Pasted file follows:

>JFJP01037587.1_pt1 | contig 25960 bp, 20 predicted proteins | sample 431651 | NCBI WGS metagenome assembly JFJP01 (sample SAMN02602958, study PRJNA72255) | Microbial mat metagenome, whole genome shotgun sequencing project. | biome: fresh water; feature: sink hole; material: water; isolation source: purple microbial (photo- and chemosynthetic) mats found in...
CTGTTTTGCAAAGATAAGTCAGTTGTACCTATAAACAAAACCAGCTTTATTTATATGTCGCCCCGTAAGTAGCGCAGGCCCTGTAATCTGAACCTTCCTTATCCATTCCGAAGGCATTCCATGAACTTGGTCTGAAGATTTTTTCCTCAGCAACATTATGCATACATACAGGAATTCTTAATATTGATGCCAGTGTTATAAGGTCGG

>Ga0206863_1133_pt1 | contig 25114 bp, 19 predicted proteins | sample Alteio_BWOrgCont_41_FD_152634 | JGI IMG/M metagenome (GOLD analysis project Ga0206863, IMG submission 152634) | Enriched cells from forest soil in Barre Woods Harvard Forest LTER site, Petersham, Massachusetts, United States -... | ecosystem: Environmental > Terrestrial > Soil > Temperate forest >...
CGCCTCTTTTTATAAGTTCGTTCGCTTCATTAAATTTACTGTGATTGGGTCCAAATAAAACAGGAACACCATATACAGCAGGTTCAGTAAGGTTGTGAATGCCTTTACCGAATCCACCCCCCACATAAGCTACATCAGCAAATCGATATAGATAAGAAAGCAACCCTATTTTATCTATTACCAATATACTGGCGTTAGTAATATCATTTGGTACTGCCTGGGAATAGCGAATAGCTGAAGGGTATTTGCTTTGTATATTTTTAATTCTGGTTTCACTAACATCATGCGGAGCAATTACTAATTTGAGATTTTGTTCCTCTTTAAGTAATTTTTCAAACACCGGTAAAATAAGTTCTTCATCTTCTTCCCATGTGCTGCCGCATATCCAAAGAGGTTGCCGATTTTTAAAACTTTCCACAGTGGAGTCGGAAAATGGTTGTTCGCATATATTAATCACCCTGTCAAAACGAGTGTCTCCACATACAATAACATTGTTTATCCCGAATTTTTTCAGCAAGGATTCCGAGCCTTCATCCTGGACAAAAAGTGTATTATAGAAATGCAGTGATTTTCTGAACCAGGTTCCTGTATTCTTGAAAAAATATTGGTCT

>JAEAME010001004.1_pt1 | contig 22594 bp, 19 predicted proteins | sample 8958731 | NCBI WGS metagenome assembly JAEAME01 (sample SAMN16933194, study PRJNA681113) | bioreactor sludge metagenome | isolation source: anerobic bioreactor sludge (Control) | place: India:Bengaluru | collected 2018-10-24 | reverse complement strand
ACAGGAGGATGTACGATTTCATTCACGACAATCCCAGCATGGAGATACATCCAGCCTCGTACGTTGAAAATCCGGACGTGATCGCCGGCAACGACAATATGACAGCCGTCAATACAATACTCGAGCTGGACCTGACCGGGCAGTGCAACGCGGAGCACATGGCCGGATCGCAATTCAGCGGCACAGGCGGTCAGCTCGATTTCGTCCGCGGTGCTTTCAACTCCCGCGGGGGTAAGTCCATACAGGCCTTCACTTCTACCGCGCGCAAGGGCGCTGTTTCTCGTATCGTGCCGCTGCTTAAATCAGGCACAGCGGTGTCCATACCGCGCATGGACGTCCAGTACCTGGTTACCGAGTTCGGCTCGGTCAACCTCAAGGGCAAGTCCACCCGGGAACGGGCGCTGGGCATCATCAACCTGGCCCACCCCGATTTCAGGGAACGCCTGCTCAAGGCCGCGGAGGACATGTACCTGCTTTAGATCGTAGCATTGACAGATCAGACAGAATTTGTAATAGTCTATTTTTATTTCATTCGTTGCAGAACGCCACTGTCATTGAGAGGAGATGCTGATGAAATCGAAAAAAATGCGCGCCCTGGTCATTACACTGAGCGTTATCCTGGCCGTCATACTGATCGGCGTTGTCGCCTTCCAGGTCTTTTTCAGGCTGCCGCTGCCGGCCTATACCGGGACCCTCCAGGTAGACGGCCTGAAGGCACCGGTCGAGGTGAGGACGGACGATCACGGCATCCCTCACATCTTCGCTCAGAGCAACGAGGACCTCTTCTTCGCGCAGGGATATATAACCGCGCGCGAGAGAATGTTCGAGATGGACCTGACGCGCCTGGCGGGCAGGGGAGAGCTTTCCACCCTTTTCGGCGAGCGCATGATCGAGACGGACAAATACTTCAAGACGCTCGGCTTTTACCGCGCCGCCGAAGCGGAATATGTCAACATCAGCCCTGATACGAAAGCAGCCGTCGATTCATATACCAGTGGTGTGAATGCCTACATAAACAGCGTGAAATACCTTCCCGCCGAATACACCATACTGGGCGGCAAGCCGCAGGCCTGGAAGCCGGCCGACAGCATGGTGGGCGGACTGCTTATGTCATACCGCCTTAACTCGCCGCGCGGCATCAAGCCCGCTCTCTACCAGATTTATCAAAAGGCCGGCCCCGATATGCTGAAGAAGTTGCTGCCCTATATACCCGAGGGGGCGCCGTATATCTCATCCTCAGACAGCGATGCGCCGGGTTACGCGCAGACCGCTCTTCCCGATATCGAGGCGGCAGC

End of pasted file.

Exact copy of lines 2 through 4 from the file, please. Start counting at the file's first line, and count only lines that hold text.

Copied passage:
CTGTTTTGCAAAGATAAGTCAGTTGTACCTATAAACAAAACCAGCTTTATTTATATGTCGCCCCGTAAGTAGCGCAGGCCCTGTAATCTGAACCTTCCTTATCCATTCCGAAGGCATTCCATGAACTTGGTCTGAAGATTTTTTCCTCAGCAACATTATGCATACATACAGGAATTCTTAATATTGATGCCAGTGTTATAAGGTCGG

>Ga0206863_1133_pt1 | contig 25114 bp, 19 predicted proteins | sample Alteio_BWOrgCont_41_FD_152634 | JGI IMG/M metagenome (GOLD analysis project Ga0206863, IMG submission 152634) | Enriched cells from forest soil in Barre Woods Harvard Forest LTER site, Petersham, Massachusetts, United States -... | ecosystem: Environmental > Terrestrial > Soil > Temperate forest >...
CGCCTCTTTTTATAAGTTCGTTCGCTTCATTAAATTTACTGTGATTGGGTCCAAATAAAACAGGAACACCATATACAGCAGGTTCAGTAAGGTTGTGAATGCCTTTACCGAATCCACCCCCCACATAAGCTACATCAGCAAATCGATATAGATAAGAAAGCAACCCTATTTTATCTATTACCAATATACTGGCGTTAGTAATATCATTTGGTACTGCCTGGGAATAGCGAATAGCTGAAGGGTATTTGCTTTGTATATTTTTAATTCTGGTTTCACTAACATCATGCGGAGCAATTACTAATTTGAGATTTTGTTCCTCTTTAAGTAATTTTTCAAACACCGGTAAAATAAGTTCTTCATCTTCTTCCCATGTGCTGCCGCATATCCAAAGAGGTTGCCGATTTTTAAAACTTTCCACAGTGGAGTCGGAAAATGGTTGTTCGCATATATTAATCACCCTGTCAAAACGAGTGTCTCCACATACAATAACATTGTTTATCCCGAATTTTTTCAGCAAGGATTCCGAGCCTTCATCCTGGACAAAAAGTGTATTATAGAAATGCAGTGATTTTCTGAACCAGGTTCCTGTATTCTTGAAAAAATATTGGTCT